I've used US data only because I cannot find a poll in quite the same terms in Australia. According to the Washington Post at end of June:
The survey also suggests that the fog of war extended far beyond the Iraq battlefield. About one in four Americans incorrectly believes Iraq used chemical or biological weapons against U.S. forces during the conflict. Slightly more than six in 10 said Iraq had not, while the remainder weren't sure.
We can assume there would be few if any citizens who believed the nonfact of WMD use and opposed the war. The same article cites US support for the war at 67%. If you subtracted the 25% whose decision is grounded on a nonfact then the level of popular support starts looking fairly shaky.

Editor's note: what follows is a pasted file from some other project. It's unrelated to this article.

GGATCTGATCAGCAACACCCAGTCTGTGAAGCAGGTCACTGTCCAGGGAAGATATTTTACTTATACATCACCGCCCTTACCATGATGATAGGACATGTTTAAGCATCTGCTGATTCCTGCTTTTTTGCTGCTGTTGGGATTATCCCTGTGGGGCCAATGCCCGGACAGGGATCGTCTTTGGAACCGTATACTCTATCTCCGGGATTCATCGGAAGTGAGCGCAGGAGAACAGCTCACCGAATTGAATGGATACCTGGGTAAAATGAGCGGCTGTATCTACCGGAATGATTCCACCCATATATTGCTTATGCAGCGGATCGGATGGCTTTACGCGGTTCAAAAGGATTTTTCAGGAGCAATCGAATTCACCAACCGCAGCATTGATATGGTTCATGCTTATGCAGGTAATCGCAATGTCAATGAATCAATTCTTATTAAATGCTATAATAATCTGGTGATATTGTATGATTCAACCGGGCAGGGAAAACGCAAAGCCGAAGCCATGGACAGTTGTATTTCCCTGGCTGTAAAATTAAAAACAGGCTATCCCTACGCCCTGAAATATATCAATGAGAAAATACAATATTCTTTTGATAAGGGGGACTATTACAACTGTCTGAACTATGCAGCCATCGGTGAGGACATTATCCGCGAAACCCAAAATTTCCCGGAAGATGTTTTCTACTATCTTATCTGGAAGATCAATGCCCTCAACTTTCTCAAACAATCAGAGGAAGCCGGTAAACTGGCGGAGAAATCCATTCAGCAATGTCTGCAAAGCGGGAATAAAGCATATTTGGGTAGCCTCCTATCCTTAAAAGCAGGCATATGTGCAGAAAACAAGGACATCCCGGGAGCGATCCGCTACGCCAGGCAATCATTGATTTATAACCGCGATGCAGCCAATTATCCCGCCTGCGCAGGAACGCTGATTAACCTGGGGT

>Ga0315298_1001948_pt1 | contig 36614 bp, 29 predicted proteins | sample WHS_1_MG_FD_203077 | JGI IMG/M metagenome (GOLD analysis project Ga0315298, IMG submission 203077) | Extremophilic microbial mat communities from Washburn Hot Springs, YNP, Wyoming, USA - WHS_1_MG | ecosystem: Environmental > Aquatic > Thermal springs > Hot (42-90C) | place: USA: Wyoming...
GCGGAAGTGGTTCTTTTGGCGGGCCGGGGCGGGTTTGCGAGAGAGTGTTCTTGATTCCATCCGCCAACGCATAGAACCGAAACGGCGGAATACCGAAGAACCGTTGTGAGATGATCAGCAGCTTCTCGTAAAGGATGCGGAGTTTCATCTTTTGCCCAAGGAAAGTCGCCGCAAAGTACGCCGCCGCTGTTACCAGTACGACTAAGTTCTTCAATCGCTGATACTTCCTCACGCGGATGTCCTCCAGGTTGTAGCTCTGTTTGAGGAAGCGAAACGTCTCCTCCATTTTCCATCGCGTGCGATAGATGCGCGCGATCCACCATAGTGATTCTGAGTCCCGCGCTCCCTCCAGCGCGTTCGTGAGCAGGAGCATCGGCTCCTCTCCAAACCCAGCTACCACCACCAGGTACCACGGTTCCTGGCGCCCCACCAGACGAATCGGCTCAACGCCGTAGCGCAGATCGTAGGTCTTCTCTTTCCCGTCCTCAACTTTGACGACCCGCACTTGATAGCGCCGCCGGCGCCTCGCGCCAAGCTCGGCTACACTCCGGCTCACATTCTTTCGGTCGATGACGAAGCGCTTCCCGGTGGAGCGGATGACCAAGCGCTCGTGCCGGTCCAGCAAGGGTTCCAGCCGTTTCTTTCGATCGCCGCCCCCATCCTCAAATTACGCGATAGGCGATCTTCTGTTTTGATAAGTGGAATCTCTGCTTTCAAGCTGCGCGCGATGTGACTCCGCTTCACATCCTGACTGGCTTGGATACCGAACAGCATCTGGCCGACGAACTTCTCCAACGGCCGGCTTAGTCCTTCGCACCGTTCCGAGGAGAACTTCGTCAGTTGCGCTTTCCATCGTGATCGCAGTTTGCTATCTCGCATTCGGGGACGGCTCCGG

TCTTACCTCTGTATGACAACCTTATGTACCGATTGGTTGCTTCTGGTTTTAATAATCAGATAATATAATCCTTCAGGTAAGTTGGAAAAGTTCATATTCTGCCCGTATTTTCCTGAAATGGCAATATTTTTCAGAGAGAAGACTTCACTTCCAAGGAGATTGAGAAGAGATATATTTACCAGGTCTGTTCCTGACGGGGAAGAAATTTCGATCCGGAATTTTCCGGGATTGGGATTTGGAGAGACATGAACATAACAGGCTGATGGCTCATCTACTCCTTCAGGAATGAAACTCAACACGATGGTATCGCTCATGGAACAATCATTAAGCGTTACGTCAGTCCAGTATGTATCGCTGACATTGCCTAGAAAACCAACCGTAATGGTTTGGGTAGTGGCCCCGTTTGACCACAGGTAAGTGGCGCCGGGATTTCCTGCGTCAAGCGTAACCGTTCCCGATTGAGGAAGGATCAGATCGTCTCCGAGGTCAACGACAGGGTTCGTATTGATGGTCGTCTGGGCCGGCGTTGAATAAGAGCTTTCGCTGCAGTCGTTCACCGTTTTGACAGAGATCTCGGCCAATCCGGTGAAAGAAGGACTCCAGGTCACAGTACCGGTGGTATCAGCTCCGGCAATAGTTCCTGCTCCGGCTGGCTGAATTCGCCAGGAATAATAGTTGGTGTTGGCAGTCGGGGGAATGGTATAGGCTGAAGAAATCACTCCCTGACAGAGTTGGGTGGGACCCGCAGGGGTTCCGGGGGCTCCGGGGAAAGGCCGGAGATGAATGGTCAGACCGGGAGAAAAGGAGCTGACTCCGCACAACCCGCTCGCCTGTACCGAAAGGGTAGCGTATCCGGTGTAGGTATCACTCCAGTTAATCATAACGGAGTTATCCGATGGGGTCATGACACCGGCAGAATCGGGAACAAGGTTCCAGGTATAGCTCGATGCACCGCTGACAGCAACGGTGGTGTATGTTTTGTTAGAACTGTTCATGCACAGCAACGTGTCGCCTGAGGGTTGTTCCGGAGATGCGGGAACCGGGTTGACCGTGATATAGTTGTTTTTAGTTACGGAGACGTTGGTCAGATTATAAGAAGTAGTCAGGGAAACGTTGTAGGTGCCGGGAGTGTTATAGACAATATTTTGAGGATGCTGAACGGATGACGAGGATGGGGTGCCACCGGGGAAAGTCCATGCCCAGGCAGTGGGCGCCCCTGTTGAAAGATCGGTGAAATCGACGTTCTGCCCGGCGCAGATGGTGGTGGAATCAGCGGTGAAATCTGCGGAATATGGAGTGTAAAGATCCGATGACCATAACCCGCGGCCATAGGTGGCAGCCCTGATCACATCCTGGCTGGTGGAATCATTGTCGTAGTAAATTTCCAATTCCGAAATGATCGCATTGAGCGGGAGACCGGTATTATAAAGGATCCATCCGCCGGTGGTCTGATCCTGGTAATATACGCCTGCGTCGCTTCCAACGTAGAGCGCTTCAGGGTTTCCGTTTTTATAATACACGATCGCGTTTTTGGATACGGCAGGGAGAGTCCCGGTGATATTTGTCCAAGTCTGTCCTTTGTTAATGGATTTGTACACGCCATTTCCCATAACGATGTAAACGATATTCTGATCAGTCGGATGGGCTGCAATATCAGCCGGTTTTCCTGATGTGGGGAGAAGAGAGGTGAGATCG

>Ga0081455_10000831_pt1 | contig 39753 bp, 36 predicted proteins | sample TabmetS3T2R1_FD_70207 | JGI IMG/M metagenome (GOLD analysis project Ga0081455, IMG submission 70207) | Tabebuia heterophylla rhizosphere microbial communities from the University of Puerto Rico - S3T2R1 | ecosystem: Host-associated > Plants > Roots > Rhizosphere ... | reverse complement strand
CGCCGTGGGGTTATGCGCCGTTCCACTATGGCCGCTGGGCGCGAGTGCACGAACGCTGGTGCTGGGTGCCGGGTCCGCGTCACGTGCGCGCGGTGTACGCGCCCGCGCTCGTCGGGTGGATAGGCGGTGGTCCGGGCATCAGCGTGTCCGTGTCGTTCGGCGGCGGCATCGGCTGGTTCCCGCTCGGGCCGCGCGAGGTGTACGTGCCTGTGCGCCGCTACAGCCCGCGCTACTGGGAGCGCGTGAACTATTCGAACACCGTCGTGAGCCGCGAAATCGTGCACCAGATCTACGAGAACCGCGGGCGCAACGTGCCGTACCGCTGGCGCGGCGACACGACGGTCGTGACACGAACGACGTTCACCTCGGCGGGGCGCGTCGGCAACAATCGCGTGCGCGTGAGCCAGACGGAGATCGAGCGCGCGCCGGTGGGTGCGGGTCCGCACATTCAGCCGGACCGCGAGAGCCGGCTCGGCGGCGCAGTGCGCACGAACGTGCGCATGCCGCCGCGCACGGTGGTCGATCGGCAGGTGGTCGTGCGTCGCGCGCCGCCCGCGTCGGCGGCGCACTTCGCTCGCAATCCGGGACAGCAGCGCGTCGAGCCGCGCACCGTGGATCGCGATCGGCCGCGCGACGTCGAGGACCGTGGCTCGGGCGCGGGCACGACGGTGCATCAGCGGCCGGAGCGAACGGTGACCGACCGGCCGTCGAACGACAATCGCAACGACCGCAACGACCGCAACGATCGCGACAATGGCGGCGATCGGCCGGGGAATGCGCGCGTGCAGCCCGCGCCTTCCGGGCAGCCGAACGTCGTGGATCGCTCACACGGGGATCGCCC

The dramatic dip in Bush's numbers and in Blair's suggests that popular support was never all that deep and can be expected to continue eroding quite dramatically in light of the collapsing and contradictory stories coming out of Canberra, London and Washington. Sometime soon, for example, someone in the tradmedia is going to ask why Blair has not shared with Bush the slamdunk Niger vidence he claims to possess.